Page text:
I admit that I don’t understand certain Indonesian words, such as temereweng. Additionally, I no longer automatically roll the letter R at the tip of my tongue and therefore may sound something like Cinta Laura or foreigners who are clearly struggling to speak Indonesian. My friends have dubbed me as bule for those attributes. Yes, perhaps, I may seem less Indonesian because of those flaws, but I strongly disagreed when they labeled my decision to study in the U.S. as evidence of a Western-centric, and therefore nonIndonesian, identity. Why can’t I be both nationalistic and a U.S. graduate? Why does society (my friends, in this case) mistake the decision to study outside of Indonesia as a form of being less Indonesian and lack of nationalism?
A few weeks ago, I met up with some friends from high school. Though most of us are fluent in English, only half of the group studied domestically. What began as an exciting opportunity to catch up ended on a sour note, for me, as my friends egged me on to sing the national anthem to prove the degree of my national pride. “Come on, I bet you can’t sing Indonesia Raya,” one friend said in Indonesian, while another shouts, “If you’re Indonesian, like you say you are, you should be fluent and able to sing the national anthem.” Having mastered the song years ago, I was confident in my ability to sing but felt the walls caving in as soon as a friend remarked, “Maybe she’s forgotten all the words because she went to school in the U.S.”
From that point, my mind grew heavy as I tried to figure out how my prior decision to enroll in an American college backfired. I wanted to lift the screen and step out of my so-called glamorous New York life. I felt the urge to approach the audience members, which mainly consist of family and friends, and shake them. To be honest, the New York life is not what most make it out to be. Smelly subway stations plague my day as I barge through the numerous people who line the streets of the Big Apple. As surprising as it may seem, I prefer to return and live in Jakarta, rather than New York.
However, I am studying at Sarah Lawrence because it is one of the few schools that teaches me critical thinking in the subjects that I love, encourages me to explore different subjects, as well as accommodates my learning style. There is, perhaps, no other school like Sarah Lawrence. Therefore, to gain the experiences that I crave to learn and to study an array of courses, I have to sacrifice my comfortable life in Jakarta. Most importantly, I force myself to bid my family goodbye and endure homesickness to fulfill my ultimate dream, which is to return home and improve the Indonesian society, primarily in theatre, health, and equality.
As I sat there, trying to get through the anthem, I wanted to kick myself for falling into such a nasty trick. First, I gave my friends the right to determine the existence or lack of nationalism. Second, I was still unable to explain the true reason behind my decision to study in New York. When I look back on it, I wonder if it has anything to do with the negative perception of wanting to return and abandon the “American dream”. I ponder on society’s tendency to place the West on a higher pedestal than the East, to trash our nation and government, and finally choose another life in a so-called better civilization. To have the desire to build Indonesia as a country or Jakarta as a city is often deemed as foolish. Therefore, often students and young adults hide those ambitions to avoid unwanted judgment.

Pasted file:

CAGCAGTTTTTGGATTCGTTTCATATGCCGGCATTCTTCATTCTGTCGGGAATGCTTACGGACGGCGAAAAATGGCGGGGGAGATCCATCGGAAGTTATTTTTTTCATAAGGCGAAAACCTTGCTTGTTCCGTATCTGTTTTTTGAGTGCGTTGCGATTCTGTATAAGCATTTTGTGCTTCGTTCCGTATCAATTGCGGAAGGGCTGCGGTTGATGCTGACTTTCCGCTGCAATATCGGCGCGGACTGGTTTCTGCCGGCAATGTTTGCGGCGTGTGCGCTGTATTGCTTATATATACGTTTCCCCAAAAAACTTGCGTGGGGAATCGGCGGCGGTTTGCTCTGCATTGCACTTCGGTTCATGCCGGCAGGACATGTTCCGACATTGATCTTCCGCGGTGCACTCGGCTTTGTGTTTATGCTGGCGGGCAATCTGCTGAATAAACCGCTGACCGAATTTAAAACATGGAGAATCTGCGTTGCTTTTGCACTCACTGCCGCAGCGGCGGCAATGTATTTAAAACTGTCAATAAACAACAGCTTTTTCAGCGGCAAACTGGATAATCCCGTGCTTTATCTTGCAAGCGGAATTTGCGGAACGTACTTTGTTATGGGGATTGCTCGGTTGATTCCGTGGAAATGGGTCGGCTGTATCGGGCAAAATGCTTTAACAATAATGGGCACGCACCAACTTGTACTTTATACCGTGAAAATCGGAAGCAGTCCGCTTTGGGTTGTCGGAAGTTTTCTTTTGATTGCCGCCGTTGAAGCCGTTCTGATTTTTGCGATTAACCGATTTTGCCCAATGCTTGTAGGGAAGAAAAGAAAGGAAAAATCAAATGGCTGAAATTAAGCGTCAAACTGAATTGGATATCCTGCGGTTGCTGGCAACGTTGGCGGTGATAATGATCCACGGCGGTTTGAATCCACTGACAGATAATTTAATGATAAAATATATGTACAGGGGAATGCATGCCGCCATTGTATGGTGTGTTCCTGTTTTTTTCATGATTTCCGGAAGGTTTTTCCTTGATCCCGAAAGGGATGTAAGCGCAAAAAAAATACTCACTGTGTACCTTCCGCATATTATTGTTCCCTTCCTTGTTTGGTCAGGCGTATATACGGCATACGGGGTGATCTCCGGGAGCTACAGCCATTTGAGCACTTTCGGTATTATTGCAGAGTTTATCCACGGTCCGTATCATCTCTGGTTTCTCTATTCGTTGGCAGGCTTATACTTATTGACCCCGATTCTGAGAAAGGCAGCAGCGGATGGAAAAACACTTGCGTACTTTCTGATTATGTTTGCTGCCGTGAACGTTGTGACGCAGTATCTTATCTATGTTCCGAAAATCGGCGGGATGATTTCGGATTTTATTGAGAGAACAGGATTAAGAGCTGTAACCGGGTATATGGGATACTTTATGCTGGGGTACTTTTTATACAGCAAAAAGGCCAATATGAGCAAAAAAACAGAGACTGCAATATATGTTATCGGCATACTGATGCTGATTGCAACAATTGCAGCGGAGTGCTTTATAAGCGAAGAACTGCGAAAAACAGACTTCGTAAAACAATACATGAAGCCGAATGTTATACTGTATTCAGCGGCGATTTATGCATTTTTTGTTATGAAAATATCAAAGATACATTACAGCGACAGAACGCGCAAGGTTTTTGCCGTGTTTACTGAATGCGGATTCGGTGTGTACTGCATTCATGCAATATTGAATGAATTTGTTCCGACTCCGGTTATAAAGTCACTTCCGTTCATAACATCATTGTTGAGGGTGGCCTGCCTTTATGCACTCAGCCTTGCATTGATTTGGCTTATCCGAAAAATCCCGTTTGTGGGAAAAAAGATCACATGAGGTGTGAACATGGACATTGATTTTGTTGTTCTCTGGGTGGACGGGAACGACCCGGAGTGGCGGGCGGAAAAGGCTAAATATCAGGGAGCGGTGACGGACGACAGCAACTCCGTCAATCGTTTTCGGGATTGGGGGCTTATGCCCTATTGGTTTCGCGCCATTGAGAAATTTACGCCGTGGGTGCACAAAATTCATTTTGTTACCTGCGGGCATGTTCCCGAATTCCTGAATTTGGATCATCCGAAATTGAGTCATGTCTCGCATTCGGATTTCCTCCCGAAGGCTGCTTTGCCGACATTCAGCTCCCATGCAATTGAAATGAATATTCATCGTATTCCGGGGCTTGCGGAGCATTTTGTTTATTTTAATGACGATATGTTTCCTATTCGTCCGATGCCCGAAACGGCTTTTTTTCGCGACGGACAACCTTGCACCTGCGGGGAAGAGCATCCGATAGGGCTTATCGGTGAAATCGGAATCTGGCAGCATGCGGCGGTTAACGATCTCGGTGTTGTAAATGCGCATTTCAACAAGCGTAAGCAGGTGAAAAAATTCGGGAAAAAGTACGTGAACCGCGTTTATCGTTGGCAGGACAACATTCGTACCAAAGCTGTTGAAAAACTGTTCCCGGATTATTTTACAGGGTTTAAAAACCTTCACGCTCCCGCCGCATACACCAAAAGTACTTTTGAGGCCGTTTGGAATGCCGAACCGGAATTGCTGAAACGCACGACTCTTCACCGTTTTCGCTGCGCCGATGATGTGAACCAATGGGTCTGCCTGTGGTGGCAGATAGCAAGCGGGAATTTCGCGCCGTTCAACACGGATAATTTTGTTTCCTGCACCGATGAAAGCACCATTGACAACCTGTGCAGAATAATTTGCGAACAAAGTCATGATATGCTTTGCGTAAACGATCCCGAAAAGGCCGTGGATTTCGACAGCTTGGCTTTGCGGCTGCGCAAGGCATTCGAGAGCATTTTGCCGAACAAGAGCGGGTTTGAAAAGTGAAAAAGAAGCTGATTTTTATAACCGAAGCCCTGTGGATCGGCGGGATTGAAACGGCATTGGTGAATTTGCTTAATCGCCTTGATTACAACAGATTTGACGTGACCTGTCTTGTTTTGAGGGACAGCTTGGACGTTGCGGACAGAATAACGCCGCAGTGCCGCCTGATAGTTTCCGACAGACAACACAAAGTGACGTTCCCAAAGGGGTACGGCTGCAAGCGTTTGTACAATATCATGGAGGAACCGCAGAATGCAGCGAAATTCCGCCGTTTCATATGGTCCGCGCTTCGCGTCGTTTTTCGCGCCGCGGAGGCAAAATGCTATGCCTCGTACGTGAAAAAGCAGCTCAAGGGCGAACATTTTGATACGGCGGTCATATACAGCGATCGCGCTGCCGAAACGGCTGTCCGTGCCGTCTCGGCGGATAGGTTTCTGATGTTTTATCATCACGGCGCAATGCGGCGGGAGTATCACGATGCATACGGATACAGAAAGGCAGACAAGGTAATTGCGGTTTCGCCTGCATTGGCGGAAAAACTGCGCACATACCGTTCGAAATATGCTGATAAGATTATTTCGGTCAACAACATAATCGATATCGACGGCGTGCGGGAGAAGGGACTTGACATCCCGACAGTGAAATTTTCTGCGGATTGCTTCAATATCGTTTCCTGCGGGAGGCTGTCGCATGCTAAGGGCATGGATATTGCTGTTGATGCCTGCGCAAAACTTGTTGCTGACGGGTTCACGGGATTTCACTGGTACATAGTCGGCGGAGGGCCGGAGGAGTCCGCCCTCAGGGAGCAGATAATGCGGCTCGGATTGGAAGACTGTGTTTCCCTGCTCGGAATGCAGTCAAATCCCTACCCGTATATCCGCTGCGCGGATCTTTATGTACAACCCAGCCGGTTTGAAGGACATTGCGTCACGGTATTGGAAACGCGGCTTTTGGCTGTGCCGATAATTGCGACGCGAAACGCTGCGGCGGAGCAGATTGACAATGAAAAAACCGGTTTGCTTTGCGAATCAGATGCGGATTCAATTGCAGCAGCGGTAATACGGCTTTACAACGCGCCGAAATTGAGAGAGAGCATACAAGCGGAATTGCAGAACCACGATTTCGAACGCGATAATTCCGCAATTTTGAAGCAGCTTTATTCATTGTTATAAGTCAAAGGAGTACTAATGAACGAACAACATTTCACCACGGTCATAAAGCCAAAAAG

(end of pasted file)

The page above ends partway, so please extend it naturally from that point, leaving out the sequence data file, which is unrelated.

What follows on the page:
National pride and being Indonesian are not popular topics in society, especially young adults. I have never heard any of my Indonesian peers say how proud they are to be Indonesian. Whilst, I have heard such nationalistic remarks from my Singaporean, American and Australian friends with regards to their own nations. In Indonesia, instead, I often hear my friends complain about the traffic and curse the government. Every country comes with its own issues, however some have a band of youths who envision a brighter tomorrow. What happened to Sumpah Pemuda, young men who banded together to conceive Indonesia as a country?
Lack of nationalistic pride, as well as visibility of nationalistic pride, are issues that require gentle handling. Small steps can be taken to revive the national pride. For instance, small group discussions can be held between friends to talk about each individual’s perception of the national pride in Indonesia. Attending organized events, such as Diaspora, where such discussions are held can also help. Being involved in endeavors such as Indonesia Mengglobal and Indonesia Mengajar are also examples of resuscitating our national pride.
The equipment that we gather from most post-secondary educations prepares us to observe Indonesia, analyze the dilemmas, and, perhaps, improve the country in the near future. Furthermore, it allows us to relate and speak to a variety of Indonesians, from the underprivileged to members of the 1%, which, in turn, could help us discover our place in this society. Personally, my growing ability to think critically, analyze and write, have provided me with the tools to realize my nationalistic pride, as well as develop it to be more visible, such as through blogs, photographs, and talks.
On a different level, the government should promote youths social engagement, with regards to national pride. Other policies, of course, should follow suit. Ideally, the government would involve the younger Indonesian generation in these discussions. Even so, ironically, history has shown that pressing times, fueled by lack of government stability, could, in turn, lead to youth driven activism.
Indonesia clearly needs its sons and daughters to, one day, take over the country. I hope that it would be a generation that can freely wave their national flag, regardless of each member’s ability to pronounce Indonesian words correctly or roll their Rs and sing Indonesian Raya.